Research Project

Road Accident Analysis

Geetam Tiwari, Dinesh Mohan and Richard Muskaug

Project Details

Terms of Reference

  • To collect and analyse data (including cluster analysis) for a period of two years for Mumbai and one year for Greater Mumbai and to determine factors associated with accidents.

  • To analyse accident data for the identification of high accident corridors and locations and to suggest remedial measures for physical alterations in design and enforcement policies.

  • To develop guidelines for more efficient data collection and analysis methods, and procedures for institutionlising continuing accident reduction policies.

  • To develop policies and guidelines for institutional strengthening and modification for making road safety an integral part of the activities of all authorities and institutions connected with road transport.

  • Preparation of detailed study report.


The Mumbai Police provided the accident reports of all fatal accidents for the years 1996-1997, and non-fatal accident data for one year (1997). The Thane and New Mumbai Police provided fatal and non-fatal reports for the year 1997. Only those details from the forms were coded which are expected to be relatively more reliable. A special coding form was developed in association with the Mumbai Police Department. The data from the police reports were coded on to these forms and then entered onto a computer software. The police records do not have enough details to fill in all the variables accurately and reliably. The variables which we can be reasonably reliable are listed below:

Date, day, hit and run, type of accident (head on, rear end, etc), accident spot (type of junction, straight road), victim type (pedestrian, vehicle occupant, etc), sex, age (not always known or accurate), vehicle type, vehicle manoeuver.

Frequency counts and cross tabulations for these variables were made and cluster analysis done to understand the factors associated with high crash locations.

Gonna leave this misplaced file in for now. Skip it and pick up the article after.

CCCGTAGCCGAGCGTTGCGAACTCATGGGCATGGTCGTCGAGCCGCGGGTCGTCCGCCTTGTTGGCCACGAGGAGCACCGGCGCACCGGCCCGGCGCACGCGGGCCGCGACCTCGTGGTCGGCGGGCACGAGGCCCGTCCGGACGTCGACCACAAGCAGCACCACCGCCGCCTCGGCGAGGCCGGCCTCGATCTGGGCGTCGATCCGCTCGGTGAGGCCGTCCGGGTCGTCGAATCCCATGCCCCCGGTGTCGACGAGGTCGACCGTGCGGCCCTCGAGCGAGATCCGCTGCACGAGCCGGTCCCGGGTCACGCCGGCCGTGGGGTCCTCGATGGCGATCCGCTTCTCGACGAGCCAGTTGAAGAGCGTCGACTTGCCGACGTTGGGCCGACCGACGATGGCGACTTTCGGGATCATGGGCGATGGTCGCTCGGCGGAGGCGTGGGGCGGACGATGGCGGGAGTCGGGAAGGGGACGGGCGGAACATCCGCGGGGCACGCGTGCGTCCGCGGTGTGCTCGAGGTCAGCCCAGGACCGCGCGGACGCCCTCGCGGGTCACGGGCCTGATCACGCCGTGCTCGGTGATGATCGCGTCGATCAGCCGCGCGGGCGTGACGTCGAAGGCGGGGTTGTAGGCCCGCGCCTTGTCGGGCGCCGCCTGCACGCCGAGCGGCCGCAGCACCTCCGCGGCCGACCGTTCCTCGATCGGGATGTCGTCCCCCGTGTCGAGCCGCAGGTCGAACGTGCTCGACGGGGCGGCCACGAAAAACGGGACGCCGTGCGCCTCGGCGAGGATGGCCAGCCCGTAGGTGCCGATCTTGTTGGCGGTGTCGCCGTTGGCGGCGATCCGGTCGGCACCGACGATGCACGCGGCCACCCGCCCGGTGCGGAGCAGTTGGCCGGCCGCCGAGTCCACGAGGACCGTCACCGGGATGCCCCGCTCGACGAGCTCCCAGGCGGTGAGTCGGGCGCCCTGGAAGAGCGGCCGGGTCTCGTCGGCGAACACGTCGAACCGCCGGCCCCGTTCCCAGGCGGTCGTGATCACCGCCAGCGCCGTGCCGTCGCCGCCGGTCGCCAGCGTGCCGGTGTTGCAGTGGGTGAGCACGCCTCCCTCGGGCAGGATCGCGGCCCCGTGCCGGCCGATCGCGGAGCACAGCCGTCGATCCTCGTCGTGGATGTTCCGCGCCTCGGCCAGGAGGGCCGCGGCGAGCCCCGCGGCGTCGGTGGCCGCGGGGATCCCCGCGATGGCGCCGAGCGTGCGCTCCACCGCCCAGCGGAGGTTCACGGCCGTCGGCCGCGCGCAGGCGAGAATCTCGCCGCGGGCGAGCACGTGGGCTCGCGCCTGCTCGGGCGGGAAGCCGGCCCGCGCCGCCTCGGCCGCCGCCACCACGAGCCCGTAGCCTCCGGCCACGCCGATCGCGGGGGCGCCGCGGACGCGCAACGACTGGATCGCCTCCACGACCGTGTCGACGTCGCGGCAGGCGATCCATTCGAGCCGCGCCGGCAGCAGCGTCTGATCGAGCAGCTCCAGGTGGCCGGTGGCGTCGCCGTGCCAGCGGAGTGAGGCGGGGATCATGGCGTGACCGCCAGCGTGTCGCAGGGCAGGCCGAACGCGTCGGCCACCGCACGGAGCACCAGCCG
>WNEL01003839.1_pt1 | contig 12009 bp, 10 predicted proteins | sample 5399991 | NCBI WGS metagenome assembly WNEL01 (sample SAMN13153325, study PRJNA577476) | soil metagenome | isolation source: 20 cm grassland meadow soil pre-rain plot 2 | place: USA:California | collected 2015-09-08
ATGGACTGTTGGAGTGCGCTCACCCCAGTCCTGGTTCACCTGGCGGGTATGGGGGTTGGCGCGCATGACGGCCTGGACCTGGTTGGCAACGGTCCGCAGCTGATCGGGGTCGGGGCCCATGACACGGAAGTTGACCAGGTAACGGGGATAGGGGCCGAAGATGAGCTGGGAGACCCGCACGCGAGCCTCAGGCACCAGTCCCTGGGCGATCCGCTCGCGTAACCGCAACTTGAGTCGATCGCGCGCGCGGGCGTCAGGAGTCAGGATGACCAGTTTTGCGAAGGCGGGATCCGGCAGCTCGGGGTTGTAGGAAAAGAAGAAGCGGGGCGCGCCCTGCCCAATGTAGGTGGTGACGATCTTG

Fatality rates in Mumbai can be reduced mainly by area-wide measures on a high accidents corridors by institution of traffic calming techniques along with provision of much better facilities for pedestrians. Speed control of trucks and cars should be the focus of all future policies. It is quite clear that much more importance has to be given to reduction of accidents in mid-block locations rathe that intersections. On the basis of the accident patterns listed above and the characteristics of the identified corridors it is possible to make a few recommendations:

The accident recording system in Mumbai city has to be improved and training given for recording and analysis of the same. It is particularly important that locations of accident be recorded in the standardised format,

In view of the high pedestrian rates throughout the day except in the early hours in the morning most countermeasures should focus on providing better facilities for these road users and implementation of traffic calming techniques.

Vehicle drivers in Mumbai must be instructed to keep their headlight on during the night.

Safer truck, bus and three-wheeler fronts would reduce the incidence of fatal and non-fatal pedestrian crashes. Future policies should include the development and installation of such vehicle fronts.

Alcohol involvement of drivers and pedestrians may be one of the reasons for high pedestrian involvement rate at night. Efforts of reduction of driving under the influence of alcohol should be a part of a long term accident reduction policy.

Safe pedestrian crossing facilities are required, both at intersections and, in particular, in between the intersections.

Pedestrian fences must be erected to prevent crossing between the safe crossing facilities provided. It is anticipated that such safe facilities should be provided very 500 metres otherwise the fences would be broken by road users.

Safe pedestrian crossing facilities are particularly important between the intersections when flyovers are built, because these will tend to increase the speed further if measures are not taken.

In general it can be said that there are only three ways to provide safe crossing for the pedestrians. By separation in space (underpasses), by separation in time (traffic lights) and/or by reduced vehicle speeds (speed breakers). Special efforts have to be made to design underpass which are friendlier and safer than the current design in vogue. As far as possible underpasses should be open on both sides of the road so that the pedestrian are not scared of going to dark unsafe areas. In those sections of highways where the road surface is higher than the surrounding area it would relatively be easier to make small underpasses which are open at both ends. At other locations it would be worthwhile to consider raising road levels to provide 2.5 m high tunnels for pedestrians.

Traffic has to be slower down by traffic calming measures when it enters higher density business and residential areas. This is particularly true for the Eastern Express and Western Express Highways.

Better data could be provided if a prospective accident study is carried out

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